Give the cheater a chance to come clean about affair
by MEL RISDON
Calgary Sun, July 2, 2004
Let ’em squirm a little. That’s the opinion of a majority of Sun readers, polled since my last column brought up a very sensitive topic: What do you do after catching a friend or acquaintance red-handed with someone other than their known sweetheart?
Of the nearly 500 people who took part in our online Sun poll, most — 46% — believe you should tell the guilty party you know and give them the chance to come clean or you will.
Thirty-one percent say mind your own business and walk away; 13% would tell the person who’s being cheated on; and 5% believe that if it’s not a close friend, you should tell a third party (someone closer to the “victim”) and let them handle it. Only 4% would send an anonymous tip to the victim.
Even Josey Vogels, Canadian sex and relationship columnist and author of Bedside Manners: Sex Etiquette Made Easy (HarperCollins) agrees there’s no easy answer.
“It really depends on the scenario,” she says. “People interpret all sorts of things differently.”
Vogels sides with our Sun majority. “I would find an opportunity to tell the guilty party what I saw, let them know that it put me in a very uncomfortable position and leave it up to them to clear things up.”
She recounted a situation that had happened to her (included in her book).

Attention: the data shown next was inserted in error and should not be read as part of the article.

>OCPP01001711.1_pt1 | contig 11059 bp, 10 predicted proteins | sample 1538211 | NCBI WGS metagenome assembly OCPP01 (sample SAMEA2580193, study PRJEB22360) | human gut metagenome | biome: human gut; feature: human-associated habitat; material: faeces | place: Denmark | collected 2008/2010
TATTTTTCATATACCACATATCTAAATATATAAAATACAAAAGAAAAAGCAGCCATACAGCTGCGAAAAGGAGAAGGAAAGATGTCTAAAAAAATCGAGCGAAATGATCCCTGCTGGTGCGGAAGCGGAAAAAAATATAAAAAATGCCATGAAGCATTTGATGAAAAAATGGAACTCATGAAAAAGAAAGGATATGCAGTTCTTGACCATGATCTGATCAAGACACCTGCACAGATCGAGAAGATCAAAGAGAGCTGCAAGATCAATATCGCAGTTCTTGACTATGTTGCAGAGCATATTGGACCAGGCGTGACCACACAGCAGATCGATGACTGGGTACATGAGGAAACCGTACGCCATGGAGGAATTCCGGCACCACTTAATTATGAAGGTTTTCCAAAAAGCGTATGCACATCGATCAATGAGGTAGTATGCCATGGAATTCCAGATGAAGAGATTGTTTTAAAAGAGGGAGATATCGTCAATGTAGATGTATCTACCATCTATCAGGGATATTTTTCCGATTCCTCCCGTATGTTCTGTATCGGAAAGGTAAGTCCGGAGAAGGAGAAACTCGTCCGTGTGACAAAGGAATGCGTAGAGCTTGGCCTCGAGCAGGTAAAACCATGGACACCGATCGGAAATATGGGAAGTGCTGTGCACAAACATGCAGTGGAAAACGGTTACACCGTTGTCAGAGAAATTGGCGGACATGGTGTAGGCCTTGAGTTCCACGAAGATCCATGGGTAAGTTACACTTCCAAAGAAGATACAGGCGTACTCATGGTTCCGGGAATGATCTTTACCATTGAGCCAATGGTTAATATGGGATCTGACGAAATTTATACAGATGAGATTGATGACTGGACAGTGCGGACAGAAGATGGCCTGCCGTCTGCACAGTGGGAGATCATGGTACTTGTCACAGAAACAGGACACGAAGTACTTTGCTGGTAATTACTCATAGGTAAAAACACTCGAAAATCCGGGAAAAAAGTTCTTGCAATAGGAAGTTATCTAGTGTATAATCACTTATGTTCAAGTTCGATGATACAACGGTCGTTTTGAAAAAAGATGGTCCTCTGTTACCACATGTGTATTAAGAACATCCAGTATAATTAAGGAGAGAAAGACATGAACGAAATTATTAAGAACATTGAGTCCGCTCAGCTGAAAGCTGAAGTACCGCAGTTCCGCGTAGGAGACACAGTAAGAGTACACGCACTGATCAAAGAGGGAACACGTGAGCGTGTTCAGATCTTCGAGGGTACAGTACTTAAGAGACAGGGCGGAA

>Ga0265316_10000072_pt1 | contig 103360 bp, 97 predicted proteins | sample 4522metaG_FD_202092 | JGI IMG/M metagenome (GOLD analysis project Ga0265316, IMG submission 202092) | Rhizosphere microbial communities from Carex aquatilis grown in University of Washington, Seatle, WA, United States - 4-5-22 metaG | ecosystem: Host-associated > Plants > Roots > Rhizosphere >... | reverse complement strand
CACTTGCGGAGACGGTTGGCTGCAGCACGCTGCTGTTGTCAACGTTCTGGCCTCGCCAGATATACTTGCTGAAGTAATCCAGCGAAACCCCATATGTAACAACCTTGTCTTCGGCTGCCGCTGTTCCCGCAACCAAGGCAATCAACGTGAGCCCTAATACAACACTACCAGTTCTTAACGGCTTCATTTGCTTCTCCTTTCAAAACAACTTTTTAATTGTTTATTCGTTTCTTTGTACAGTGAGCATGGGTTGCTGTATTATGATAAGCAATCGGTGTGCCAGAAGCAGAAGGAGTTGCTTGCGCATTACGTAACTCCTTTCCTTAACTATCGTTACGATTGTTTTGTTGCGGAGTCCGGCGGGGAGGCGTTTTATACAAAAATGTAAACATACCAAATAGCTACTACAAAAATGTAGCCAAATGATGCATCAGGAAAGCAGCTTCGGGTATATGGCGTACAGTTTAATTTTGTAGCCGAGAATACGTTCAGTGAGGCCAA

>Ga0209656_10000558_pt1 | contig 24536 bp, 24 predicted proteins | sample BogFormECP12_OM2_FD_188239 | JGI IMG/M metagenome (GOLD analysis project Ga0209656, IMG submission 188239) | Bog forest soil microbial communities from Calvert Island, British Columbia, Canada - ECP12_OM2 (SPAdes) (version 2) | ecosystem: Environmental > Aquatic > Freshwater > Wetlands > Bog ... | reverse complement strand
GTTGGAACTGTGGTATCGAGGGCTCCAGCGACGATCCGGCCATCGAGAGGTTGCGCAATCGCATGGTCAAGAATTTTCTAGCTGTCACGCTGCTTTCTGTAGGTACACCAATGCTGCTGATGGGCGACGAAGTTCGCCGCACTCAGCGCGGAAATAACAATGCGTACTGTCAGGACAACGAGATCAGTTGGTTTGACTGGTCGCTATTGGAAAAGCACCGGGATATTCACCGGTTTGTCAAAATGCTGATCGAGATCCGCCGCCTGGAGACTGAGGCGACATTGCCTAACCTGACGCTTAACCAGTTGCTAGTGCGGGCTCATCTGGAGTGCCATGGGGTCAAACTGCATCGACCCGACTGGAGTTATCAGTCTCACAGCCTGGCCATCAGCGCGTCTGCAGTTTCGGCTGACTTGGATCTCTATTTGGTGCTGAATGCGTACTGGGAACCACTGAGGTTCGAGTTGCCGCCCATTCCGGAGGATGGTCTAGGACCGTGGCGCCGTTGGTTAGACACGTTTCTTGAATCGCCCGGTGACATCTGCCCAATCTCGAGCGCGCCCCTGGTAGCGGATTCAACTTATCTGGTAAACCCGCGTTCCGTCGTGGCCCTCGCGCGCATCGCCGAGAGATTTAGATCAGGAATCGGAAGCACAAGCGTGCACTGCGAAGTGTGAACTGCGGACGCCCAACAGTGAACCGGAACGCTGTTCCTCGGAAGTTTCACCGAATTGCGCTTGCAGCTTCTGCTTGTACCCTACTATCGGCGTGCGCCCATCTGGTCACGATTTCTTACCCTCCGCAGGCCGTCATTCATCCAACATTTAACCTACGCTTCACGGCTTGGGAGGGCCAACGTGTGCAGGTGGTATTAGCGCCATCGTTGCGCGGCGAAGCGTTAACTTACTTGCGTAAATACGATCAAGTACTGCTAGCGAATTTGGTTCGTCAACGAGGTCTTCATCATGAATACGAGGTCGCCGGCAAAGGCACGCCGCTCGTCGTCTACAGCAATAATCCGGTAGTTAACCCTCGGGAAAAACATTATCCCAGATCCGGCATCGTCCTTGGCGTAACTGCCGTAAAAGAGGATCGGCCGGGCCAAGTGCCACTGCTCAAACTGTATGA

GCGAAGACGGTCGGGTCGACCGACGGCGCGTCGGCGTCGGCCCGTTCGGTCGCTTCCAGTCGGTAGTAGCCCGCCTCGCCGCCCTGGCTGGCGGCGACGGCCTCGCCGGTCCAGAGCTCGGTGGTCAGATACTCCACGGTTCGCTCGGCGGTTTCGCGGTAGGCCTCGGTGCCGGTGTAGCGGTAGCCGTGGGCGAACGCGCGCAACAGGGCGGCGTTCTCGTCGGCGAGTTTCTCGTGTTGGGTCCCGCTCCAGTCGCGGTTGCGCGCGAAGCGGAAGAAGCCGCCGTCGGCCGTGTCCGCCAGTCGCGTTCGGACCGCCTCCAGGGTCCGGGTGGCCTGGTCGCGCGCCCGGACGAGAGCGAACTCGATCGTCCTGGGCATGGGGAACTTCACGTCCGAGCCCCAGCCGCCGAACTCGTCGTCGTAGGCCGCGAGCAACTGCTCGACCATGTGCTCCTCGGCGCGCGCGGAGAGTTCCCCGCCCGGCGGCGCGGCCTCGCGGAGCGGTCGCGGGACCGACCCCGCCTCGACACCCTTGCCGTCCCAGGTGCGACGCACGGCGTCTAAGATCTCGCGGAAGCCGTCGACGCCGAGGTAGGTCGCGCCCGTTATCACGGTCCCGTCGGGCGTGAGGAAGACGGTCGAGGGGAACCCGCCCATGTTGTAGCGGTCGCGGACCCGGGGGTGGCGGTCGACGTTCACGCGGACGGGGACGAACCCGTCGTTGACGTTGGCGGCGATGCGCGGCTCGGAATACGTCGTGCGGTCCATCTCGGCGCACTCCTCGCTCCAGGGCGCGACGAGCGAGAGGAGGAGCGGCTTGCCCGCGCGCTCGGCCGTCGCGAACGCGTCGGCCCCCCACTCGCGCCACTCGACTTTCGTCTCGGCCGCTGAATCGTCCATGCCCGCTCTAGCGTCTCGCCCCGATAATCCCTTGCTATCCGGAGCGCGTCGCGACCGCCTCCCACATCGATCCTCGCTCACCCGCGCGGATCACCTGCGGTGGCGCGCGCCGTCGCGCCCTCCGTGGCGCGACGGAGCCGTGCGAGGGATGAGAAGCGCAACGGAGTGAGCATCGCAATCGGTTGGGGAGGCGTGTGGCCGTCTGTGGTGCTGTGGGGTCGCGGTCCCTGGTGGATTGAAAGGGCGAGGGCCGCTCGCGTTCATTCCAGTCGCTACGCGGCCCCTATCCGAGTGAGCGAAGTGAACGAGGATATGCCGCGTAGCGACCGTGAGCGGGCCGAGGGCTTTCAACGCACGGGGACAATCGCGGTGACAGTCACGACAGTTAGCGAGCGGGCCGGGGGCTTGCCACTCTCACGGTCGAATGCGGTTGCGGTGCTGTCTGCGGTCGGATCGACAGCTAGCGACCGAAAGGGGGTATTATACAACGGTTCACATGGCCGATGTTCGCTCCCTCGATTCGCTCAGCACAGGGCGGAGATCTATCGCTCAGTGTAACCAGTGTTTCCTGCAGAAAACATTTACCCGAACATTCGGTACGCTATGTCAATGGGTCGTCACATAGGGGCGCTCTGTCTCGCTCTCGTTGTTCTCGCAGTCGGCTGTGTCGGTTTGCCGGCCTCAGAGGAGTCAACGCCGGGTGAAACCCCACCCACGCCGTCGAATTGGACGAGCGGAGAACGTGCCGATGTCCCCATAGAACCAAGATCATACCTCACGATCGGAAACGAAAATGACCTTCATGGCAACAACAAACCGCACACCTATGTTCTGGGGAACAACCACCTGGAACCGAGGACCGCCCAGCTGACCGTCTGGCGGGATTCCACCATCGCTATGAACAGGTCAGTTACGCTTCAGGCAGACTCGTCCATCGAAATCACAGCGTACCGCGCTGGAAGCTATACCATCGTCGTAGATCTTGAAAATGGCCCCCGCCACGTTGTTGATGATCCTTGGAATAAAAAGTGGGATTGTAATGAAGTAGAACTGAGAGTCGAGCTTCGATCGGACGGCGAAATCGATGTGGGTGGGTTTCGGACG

“An acquaintance and I had both been hit on by another friend’s husband. The acquaintance wanted to tell, but I could tell her motivation was malicious. She wanted to stir things up.”
Vogels disagreed. She felt it would be more effective to talk to the betrayed wife about her relationship rather than simply ratting the guy out. “She had to get to the right time and place to realize the truth about him and finally leave him,” she concluded.
Among other insights, Vogels’ book also lists five questions you should ask yourself before deciding to tell:
1. Why do you want to tell? Are you motivated by a sincere desire to help, or do you get some kind of twisted pleasure out of stirring things up?
2. Will telling the truth hurt the person needlessly? For example, if you find yourself lip-locked with a friend’s boyfriend one night but you both agree it was a definite one-time mistake, telling might do more harm than good.
3. How serious is the betrayal? Is it a one-time case of bad judgment or a continuing affair?
4. Has your friend expressed suspicions about her partner’s bad behaviour? If she already senses her partner is cheating and you could confirm it, you should probably fill her in.
5. Will you be around to pick up the pieces?
And of course, there’s the Golden Rule. If your guy or girl was out doing the lip tango with someone else, you’d probably want to know. So just put yourself in the other person’s shoes for a moment before making a decision.
Copyright (c) 2004, The Calgary Sun, Sun Media Corporation